Figure 13 shows the outlet velocity of all the nozzle configurations (i.e. 1port@0°_6ports@30°, 1port@0°_4ports@90° and 1port@0°_4ports@45°) with the total nozzle length (1.562 inch, 2.125 inch and 3.125 inch) on the *x*-axis, the outlet velocity on the *y*-axis, and the nozzle inner diameter on the secondary *y*-axis. The yellow-coloured line indicates the nozzle inner diameter (0.65 inch, 0.75 inch and 1 inch), and the grey, orange and blue plot lines differentiate between the different port angles, i.e. 30°, 90° and 45°. At an inlet pressure of 4000 PSI, nozzle length of 3.125 inch gives lower velocity as compared to nozzle length of 2.125 inch and 1.562 inch. Nozzle length of 3.125 inch gives a velocity in the range of 900–300 m/s. Nozzle length of 2.125 inch gives a cumulatively higher velocity at the outlet. Nozzle inner diameter of 1 inch does not deviate from the trend and gives low velocity rating, whereas ID of 0.65 inch and 0.75 inch gives high outlet velocity values in the range of 1100–400 m/s. The configuration 1port@0°_6ports@30° performs well followed by nozzles with 90° port angles with values very close to the former. Nozzles with port angle of 45° have outlet velocity in the range of 700–200 m/s. Figure 13 shows that a nozzle with port angle of 60° with a total nozzle length of 2.125 inch along with a 0.65-/0.75-inch nozzle ID would give the best possible performance.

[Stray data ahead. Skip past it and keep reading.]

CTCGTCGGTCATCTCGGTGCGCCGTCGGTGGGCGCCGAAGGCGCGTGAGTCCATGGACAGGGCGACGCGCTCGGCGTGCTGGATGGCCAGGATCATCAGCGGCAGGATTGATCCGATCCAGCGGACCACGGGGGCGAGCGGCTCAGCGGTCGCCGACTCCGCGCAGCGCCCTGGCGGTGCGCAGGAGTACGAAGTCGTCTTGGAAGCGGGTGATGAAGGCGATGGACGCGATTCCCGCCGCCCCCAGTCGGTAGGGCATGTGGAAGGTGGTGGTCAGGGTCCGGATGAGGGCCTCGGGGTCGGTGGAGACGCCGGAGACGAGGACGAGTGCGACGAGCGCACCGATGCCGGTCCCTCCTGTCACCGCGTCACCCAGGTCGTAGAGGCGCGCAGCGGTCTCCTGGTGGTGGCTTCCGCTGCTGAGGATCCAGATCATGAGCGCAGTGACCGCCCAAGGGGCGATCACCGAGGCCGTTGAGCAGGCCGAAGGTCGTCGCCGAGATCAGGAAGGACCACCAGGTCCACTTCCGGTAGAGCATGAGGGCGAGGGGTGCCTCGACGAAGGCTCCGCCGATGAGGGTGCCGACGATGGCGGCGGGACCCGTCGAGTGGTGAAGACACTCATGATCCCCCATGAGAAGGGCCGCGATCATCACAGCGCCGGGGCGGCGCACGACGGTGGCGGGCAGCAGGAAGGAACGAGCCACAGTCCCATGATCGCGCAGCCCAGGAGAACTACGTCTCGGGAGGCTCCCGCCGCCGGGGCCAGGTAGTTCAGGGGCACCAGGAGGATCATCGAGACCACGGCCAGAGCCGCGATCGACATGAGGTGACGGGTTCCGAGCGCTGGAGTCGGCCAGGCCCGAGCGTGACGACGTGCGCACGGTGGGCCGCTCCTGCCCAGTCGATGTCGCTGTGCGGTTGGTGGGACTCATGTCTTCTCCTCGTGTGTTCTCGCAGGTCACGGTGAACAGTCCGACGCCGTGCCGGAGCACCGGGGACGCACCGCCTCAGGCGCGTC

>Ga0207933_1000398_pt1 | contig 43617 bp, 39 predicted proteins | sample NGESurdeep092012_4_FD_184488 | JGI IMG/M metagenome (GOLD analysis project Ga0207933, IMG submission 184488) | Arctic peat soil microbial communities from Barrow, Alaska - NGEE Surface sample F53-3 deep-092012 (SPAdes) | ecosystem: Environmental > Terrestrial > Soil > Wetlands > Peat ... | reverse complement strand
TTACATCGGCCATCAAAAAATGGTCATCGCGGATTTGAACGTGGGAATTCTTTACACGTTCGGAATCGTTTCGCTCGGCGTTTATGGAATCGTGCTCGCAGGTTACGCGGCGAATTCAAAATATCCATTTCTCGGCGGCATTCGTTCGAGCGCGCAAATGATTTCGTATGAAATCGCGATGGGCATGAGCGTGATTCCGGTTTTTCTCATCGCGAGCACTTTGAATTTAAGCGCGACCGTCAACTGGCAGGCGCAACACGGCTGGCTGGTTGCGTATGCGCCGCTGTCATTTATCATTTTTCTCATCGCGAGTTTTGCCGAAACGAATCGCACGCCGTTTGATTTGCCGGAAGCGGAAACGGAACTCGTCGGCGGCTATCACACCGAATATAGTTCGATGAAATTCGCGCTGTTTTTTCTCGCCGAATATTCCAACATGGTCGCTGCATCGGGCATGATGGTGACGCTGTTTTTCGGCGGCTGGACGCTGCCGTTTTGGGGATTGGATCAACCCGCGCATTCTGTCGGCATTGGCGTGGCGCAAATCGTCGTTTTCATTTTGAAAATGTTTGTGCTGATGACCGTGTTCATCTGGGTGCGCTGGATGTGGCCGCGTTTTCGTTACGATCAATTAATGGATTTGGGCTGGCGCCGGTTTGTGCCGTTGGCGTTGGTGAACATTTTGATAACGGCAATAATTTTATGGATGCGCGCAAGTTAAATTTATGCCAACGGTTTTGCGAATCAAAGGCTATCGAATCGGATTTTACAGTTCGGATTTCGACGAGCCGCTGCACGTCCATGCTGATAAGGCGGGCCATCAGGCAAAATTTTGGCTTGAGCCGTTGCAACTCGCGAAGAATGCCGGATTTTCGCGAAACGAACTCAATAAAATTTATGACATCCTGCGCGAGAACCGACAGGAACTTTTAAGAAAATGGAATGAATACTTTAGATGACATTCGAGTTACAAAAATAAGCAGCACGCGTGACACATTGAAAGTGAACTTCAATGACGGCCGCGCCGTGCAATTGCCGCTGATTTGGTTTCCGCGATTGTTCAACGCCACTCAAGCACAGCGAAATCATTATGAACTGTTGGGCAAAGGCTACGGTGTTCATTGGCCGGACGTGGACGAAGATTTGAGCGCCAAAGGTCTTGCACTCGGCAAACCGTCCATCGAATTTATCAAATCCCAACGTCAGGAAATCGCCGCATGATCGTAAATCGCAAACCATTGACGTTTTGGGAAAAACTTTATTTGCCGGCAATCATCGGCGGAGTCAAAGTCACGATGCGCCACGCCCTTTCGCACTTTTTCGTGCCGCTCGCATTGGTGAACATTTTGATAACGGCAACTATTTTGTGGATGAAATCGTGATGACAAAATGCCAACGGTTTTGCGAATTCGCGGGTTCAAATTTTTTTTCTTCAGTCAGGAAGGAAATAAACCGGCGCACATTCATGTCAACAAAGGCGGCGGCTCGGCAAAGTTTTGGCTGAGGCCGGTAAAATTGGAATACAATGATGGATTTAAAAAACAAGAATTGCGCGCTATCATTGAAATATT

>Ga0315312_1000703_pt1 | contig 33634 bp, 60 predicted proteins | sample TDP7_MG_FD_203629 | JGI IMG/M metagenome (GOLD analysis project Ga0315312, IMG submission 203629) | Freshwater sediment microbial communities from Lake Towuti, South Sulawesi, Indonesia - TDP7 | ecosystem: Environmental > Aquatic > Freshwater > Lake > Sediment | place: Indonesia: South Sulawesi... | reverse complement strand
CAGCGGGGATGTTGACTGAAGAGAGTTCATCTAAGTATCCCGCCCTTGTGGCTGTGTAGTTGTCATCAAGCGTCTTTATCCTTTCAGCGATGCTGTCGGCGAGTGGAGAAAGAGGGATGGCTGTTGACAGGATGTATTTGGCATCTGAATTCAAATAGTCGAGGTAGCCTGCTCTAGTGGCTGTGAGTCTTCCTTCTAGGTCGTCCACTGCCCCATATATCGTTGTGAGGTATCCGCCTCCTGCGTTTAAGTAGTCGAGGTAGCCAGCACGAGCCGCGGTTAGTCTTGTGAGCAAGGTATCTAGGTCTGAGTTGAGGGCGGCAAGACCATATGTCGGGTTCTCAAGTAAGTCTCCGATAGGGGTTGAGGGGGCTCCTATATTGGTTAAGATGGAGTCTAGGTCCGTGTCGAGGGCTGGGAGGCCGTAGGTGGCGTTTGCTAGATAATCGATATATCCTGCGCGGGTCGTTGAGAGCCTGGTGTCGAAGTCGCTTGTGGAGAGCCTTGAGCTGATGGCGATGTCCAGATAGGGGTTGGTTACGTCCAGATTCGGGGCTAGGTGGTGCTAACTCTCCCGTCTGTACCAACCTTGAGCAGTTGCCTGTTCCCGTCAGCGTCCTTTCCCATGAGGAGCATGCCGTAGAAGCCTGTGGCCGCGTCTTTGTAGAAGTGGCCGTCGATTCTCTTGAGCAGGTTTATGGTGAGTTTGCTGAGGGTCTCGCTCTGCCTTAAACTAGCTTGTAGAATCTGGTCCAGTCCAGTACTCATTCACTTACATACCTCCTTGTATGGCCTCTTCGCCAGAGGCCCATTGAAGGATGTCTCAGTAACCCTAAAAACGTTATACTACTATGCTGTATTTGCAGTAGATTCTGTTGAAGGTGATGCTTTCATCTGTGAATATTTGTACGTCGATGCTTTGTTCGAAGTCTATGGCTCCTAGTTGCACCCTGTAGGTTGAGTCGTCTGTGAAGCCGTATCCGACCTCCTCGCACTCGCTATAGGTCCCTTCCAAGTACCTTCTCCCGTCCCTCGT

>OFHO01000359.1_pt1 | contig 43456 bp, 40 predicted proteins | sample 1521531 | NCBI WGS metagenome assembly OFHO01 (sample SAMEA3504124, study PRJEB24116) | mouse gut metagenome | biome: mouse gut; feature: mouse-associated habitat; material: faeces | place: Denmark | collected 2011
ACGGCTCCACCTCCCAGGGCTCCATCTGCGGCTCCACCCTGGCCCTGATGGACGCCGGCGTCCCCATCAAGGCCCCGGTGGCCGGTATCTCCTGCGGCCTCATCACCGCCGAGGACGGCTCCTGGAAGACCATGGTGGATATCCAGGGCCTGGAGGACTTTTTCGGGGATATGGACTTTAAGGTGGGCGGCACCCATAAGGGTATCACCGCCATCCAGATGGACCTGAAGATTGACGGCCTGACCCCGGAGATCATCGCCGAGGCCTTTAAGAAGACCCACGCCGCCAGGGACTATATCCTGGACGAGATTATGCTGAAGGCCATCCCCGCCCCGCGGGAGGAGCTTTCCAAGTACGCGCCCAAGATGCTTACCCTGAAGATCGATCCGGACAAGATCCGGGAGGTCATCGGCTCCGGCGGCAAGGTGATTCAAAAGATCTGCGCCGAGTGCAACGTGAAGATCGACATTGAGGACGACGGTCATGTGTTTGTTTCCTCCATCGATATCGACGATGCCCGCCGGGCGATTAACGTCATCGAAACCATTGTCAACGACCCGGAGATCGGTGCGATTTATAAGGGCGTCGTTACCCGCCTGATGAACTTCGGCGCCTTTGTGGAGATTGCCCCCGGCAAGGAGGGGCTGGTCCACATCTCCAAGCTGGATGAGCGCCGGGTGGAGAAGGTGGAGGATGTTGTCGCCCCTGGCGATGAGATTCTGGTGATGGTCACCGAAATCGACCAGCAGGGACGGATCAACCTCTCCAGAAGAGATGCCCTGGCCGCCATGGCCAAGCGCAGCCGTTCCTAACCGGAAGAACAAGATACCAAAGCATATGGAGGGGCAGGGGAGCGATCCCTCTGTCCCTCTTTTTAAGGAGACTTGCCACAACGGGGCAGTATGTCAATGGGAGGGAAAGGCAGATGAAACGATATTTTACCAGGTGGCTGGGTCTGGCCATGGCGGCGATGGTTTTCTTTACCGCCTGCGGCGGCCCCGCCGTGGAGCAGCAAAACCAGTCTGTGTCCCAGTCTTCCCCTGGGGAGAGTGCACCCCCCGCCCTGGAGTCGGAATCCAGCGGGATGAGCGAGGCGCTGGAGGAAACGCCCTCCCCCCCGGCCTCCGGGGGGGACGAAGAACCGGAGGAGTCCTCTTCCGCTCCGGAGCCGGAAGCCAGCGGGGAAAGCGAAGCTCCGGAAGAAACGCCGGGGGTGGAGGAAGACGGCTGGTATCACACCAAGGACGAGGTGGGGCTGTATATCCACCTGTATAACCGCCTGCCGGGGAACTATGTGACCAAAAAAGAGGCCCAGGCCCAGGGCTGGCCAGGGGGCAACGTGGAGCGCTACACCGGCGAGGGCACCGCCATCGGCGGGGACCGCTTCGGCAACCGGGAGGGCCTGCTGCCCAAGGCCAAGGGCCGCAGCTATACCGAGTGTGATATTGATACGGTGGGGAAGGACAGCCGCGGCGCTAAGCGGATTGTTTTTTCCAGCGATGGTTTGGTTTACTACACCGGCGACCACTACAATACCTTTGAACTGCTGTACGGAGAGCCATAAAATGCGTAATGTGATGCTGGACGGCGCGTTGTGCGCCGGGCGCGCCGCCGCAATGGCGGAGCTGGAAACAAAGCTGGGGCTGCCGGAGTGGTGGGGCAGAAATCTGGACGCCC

Inlet pressure of 5000 PSI gives a more uniform outlet velocity as compared to the inlet pressure of 4000 PSI. The velocity lies in the range of 1100–300 m/s for both inlet pressures as shown in Figs. 13 and 14. The highest velocities at the outlet are recorded with a total nozzle length of 2.125 inch, ranging from 1100 to 500 m/s. Nozzle length of 1.562 inch (1100–300 m/s) and 3.125 inch (1000–300 m/s) gives nearly the same outlet velocity values with 1.562 inch length being a bit higher. Nozzle inner diameter of 0.75 inch and 0.65 inch gives nearly the same high values of outlet velocity, with 0.75 inch giving a bit higher outlet velocity value. Nozzle length of 1 inch creates a sudden dip in the recorded outlet velocity values as can be seen from the plot. Again, nozzles with 1port@0°_6ports@30° configuration perform well followed by 1port@0°_4ports@90° nozzle configuration. The nozzles with port angle of 45° perform better than before but, on an average, give lower velocities at the outlet. The best performing nozzle in this case would be a nozzle with a port angle of 30° with 2.125 inch nozzle length and a 0.65 inch or 0.75 inch nozzle inner diameter.